Thousands of undocumented immigrants left Arizona after Gov. Jan Brewer signed Senate Bill 1070 two years ago, but with the most sweeping part of the law about to be enforced, another mass exodus is not shaping up, says the Arizona Republic. Instead, many undocumented immigrants will wait to see how the law will be enforced after the Supreme Court struck down three provisions of the law but let stand the part that requires local police to check the status of people they suspect are in the country illegally.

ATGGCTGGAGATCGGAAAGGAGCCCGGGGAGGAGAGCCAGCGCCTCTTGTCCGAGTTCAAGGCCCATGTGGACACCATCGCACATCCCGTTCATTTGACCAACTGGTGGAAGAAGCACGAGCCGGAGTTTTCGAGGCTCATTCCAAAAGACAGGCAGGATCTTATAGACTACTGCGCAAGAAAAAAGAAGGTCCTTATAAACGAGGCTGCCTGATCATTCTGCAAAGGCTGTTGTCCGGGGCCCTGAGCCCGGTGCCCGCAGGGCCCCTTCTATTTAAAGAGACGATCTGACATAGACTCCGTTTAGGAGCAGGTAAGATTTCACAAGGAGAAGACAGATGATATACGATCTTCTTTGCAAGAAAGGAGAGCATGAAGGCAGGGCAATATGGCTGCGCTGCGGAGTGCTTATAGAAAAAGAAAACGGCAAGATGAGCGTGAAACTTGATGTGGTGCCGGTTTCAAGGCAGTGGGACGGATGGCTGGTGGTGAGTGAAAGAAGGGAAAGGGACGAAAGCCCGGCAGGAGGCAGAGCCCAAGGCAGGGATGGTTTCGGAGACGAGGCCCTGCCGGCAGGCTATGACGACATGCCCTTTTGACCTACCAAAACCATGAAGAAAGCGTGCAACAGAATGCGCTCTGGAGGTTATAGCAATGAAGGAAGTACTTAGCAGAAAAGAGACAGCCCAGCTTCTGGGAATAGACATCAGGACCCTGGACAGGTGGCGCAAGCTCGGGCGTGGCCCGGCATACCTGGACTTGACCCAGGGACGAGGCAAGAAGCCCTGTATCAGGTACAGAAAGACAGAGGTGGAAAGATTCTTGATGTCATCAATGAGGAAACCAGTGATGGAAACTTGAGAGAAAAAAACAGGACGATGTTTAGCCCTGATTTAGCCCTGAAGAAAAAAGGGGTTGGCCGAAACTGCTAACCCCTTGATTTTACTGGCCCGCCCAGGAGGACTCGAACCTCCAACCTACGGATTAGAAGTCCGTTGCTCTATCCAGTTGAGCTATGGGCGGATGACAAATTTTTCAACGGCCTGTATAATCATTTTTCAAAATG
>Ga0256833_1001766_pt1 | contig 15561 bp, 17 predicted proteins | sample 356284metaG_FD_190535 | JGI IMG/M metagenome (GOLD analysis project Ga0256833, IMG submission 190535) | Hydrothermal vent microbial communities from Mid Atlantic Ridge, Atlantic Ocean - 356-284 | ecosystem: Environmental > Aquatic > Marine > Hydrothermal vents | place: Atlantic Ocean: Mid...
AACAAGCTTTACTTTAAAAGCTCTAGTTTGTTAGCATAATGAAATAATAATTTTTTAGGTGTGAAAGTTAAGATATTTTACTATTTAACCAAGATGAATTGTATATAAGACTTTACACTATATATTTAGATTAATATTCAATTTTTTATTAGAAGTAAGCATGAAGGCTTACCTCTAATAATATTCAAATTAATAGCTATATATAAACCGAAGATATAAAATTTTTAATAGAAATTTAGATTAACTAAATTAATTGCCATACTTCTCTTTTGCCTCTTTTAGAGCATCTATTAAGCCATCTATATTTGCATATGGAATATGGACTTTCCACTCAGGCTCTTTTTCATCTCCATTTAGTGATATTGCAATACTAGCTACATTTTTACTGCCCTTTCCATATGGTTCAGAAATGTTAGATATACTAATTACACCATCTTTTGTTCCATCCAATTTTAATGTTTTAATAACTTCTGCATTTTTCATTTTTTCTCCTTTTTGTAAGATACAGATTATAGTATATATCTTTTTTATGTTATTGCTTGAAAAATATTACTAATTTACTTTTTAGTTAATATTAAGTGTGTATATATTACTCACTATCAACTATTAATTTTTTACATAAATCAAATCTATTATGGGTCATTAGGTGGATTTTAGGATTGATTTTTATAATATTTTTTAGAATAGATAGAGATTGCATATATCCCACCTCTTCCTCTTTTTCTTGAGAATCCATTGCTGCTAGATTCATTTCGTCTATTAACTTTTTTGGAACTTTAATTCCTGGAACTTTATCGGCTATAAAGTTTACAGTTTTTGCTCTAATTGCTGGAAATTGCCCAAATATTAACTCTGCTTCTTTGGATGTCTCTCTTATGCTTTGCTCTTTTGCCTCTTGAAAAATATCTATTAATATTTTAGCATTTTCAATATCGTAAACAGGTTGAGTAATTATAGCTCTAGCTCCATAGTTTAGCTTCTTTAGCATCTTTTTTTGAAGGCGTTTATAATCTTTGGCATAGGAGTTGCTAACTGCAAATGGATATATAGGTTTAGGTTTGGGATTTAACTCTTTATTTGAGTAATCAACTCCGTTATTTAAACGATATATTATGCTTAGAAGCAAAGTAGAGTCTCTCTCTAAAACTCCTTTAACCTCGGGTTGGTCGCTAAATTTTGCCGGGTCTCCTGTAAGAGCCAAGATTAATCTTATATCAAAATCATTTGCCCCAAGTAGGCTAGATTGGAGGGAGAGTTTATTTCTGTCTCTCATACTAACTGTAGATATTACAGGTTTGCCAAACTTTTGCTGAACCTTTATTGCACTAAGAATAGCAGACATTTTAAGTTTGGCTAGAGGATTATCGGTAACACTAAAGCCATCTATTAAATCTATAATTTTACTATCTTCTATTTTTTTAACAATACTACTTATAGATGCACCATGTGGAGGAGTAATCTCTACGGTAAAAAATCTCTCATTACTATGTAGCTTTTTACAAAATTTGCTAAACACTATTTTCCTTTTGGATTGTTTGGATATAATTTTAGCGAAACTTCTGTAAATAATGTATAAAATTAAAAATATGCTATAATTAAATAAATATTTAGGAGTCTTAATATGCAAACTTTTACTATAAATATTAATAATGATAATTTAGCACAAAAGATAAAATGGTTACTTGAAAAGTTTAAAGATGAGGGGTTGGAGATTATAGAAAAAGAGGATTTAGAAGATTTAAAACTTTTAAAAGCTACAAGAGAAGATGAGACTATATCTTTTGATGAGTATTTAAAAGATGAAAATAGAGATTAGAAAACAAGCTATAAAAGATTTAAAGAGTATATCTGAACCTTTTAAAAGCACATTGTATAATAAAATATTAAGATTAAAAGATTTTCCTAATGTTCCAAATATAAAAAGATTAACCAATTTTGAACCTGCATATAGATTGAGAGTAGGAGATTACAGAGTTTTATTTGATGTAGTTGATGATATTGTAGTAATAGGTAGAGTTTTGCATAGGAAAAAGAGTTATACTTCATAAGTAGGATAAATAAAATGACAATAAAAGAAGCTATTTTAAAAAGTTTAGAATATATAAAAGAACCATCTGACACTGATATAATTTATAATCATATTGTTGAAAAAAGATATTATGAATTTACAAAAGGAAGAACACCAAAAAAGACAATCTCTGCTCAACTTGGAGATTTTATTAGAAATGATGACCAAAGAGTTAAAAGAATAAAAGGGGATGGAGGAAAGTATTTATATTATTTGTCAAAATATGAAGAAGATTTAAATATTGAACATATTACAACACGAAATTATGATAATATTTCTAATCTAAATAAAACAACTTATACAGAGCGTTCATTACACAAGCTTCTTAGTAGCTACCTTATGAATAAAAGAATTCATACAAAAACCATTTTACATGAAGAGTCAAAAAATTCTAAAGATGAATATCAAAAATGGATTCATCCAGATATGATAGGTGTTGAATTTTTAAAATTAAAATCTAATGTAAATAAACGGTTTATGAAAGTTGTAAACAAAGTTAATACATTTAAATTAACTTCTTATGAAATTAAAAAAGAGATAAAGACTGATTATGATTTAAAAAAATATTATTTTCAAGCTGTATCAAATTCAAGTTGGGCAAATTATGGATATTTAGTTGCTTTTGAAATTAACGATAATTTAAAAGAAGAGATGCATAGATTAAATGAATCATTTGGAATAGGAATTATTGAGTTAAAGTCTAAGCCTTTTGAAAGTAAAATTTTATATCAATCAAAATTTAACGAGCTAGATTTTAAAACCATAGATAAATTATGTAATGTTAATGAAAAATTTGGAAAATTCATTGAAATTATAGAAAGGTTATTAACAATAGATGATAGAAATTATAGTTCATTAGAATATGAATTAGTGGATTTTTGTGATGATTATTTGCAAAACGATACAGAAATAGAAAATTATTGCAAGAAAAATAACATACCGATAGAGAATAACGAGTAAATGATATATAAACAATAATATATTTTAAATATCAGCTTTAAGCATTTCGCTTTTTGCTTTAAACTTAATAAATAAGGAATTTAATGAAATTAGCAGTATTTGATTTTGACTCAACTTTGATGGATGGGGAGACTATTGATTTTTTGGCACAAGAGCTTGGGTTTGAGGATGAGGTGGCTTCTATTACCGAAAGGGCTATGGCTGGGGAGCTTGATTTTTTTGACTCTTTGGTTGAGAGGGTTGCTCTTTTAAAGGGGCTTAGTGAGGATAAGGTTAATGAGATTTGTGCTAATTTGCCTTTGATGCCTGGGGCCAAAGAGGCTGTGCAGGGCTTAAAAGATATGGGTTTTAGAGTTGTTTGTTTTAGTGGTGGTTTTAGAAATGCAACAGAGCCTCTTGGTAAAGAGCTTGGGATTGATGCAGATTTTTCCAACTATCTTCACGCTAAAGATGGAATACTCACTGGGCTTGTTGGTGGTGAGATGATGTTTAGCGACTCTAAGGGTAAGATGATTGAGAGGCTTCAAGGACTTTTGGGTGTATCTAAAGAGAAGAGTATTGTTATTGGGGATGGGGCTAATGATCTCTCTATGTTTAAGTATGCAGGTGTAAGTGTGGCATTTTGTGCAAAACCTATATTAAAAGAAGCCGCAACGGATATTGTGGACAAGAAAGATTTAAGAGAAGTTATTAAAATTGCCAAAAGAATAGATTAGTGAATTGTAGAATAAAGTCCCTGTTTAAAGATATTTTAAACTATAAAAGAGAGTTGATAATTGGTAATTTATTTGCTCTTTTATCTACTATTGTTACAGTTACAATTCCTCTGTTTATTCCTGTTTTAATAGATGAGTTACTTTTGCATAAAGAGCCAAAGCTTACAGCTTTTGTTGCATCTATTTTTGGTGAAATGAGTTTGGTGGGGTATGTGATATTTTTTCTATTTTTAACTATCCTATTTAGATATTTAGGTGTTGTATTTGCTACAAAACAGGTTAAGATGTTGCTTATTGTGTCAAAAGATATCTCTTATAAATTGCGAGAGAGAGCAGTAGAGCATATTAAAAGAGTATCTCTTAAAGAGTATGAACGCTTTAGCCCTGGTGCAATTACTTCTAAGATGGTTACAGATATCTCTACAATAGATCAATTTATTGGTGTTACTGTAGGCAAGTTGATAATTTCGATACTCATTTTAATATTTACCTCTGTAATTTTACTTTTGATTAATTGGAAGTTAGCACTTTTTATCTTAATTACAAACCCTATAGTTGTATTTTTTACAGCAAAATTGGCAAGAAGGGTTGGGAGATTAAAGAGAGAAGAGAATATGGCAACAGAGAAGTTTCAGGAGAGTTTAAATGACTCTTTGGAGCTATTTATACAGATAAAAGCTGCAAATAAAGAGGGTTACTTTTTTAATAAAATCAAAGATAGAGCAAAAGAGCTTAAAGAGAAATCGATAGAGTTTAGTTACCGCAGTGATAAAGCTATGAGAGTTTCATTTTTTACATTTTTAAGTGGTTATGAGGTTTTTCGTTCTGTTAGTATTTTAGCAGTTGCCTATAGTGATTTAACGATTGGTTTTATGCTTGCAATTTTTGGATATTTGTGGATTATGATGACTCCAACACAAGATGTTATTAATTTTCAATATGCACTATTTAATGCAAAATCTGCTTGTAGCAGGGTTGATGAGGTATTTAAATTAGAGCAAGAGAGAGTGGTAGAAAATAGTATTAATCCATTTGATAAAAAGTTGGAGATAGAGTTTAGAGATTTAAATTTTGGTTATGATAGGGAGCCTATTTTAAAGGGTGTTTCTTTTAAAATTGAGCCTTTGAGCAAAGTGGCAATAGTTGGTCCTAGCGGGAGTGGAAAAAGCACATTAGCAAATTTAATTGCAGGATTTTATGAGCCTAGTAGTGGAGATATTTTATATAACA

“I’m going to take a risk and see what happens,” said Israel Fernandez, 37, an undocumented immigrant from Mexico City who has lived in the U.S. for eight years, the past five in Phoenix. His comments, echoed by many other undocumented immigrants interviewed over the past two days, show a dramatic change from two years ago, when immigrants without papers began packing up, some within hours, after Brewer signed SB 1070. That is partly because Department of Homeland Security officials said they were directing immigration-enforcement officials in Arizona not to deport illegal immigrants identified through enforcement of SB 1070 unless they meet the agency’s priorities. Since 2011, the agency has focused on deporting illegal immigrants who are dangerous criminals, recent border crossers, and repeat immigration violators.